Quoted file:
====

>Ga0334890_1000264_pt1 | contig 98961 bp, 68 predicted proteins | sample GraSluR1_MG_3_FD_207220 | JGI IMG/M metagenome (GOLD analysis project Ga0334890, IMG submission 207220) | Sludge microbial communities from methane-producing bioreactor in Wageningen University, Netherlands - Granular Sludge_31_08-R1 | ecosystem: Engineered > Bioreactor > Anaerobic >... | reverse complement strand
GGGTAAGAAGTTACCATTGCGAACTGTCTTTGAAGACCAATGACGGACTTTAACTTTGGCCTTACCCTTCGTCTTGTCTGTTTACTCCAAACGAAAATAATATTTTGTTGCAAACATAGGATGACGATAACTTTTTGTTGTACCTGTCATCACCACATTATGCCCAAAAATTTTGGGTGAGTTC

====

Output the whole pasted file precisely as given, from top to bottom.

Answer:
>Ga0334890_1000264_pt1 | contig 98961 bp, 68 predicted proteins | sample GraSluR1_MG_3_FD_207220 | JGI IMG/M metagenome (GOLD analysis project Ga0334890, IMG submission 207220) | Sludge microbial communities from methane-producing bioreactor in Wageningen University, Netherlands - Granular Sludge_31_08-R1 | ecosystem: Engineered > Bioreactor > Anaerobic >... | reverse complement strand
GGGTAAGAAGTTACCATTGCGAACTGTCTTTGAAGACCAATGACGGACTTTAACTTTGGCCTTACCCTTCGTCTTGTCTGTTTACTCCAAACGAAAATAATATTTTGTTGCAAACATAGGATGACGATAACTTTTTGTTGTACCTGTCATCACCACATTATGCCCAAAAATTTTGGGTGAGTTC